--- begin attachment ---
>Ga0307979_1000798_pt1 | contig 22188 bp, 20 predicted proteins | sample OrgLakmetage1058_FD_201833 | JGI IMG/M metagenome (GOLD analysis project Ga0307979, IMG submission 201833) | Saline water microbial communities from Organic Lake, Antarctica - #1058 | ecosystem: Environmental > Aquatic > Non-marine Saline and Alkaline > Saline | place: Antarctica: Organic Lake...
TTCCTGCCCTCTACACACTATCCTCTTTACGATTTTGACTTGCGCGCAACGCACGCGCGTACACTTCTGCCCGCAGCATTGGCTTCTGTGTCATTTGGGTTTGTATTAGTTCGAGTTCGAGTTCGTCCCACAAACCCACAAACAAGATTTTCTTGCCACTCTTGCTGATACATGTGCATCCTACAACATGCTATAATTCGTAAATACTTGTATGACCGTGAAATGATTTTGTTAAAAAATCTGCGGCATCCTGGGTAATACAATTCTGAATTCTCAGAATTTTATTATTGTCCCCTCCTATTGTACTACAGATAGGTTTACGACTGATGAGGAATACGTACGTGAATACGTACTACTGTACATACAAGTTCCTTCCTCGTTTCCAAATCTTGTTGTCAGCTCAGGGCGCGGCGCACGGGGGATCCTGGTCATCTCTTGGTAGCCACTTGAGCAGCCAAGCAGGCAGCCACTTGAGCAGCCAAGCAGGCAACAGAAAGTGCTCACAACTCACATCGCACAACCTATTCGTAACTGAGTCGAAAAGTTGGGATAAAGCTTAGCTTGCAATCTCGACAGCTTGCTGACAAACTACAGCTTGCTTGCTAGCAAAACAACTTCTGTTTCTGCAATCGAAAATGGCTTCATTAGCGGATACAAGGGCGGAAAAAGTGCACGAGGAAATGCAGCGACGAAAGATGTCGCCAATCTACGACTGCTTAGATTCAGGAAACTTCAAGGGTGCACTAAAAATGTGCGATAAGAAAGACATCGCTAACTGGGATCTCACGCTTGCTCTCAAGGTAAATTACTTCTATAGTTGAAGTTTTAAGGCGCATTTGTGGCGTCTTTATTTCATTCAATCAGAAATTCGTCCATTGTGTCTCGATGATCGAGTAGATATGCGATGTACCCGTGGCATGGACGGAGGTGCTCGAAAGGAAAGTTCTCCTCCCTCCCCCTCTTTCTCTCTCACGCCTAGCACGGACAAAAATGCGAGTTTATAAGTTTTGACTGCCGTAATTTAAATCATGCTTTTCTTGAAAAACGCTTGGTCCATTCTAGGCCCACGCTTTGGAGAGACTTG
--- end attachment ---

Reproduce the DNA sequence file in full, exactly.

>Ga0307979_1000798_pt1 | contig 22188 bp, 20 predicted proteins | sample OrgLakmetage1058_FD_201833 | JGI IMG/M metagenome (GOLD analysis project Ga0307979, IMG submission 201833) | Saline water microbial communities from Organic Lake, Antarctica - #1058 | ecosystem: Environmental > Aquatic > Non-marine Saline and Alkaline > Saline | place: Antarctica: Organic Lake...
TTCCTGCCCTCTACACACTATCCTCTTTACGATTTTGACTTGCGCGCAACGCACGCGCGTACACTTCTGCCCGCAGCATTGGCTTCTGTGTCATTTGGGTTTGTATTAGTTCGAGTTCGAGTTCGTCCCACAAACCCACAAACAAGATTTTCTTGCCACTCTTGCTGATACATGTGCATCCTACAACATGCTATAATTCGTAAATACTTGTATGACCGTGAAATGATTTTGTTAAAAAATCTGCGGCATCCTGGGTAATACAATTCTGAATTCTCAGAATTTTATTATTGTCCCCTCCTATTGTACTACAGATAGGTTTACGACTGATGAGGAATACGTACGTGAATACGTACTACTGTACATACAAGTTCCTTCCTCGTTTCCAAATCTTGTTGTCAGCTCAGGGCGCGGCGCACGGGGGATCCTGGTCATCTCTTGGTAGCCACTTGAGCAGCCAAGCAGGCAGCCACTTGAGCAGCCAAGCAGGCAACAGAAAGTGCTCACAACTCACATCGCACAACCTATTCGTAACTGAGTCGAAAAGTTGGGATAAAGCTTAGCTTGCAATCTCGACAGCTTGCTGACAAACTACAGCTTGCTTGCTAGCAAAACAACTTCTGTTTCTGCAATCGAAAATGGCTTCATTAGCGGATACAAGGGCGGAAAAAGTGCACGAGGAAATGCAGCGACGAAAGATGTCGCCAATCTACGACTGCTTAGATTCAGGAAACTTCAAGGGTGCACTAAAAATGTGCGATAAGAAAGACATCGCTAACTGGGATCTCACGCTTGCTCTCAAGGTAAATTACTTCTATAGTTGAAGTTTTAAGGCGCATTTGTGGCGTCTTTATTTCATTCAATCAGAAATTCGTCCATTGTGTCTCGATGATCGAGTAGATATGCGATGTACCCGTGGCATGGACGGAGGTGCTCGAAAGGAAAGTTCTCCTCCCTCCCCCTCTTTCTCTCTCACGCCTAGCACGGACAAAAATGCGAGTTTATAAGTTTTGACTGCCGTAATTTAAATCATGCTTTTCTTGAAAAACGCTTGGTCCATTCTAGGCCCACGCTTTGGAGAGACTTG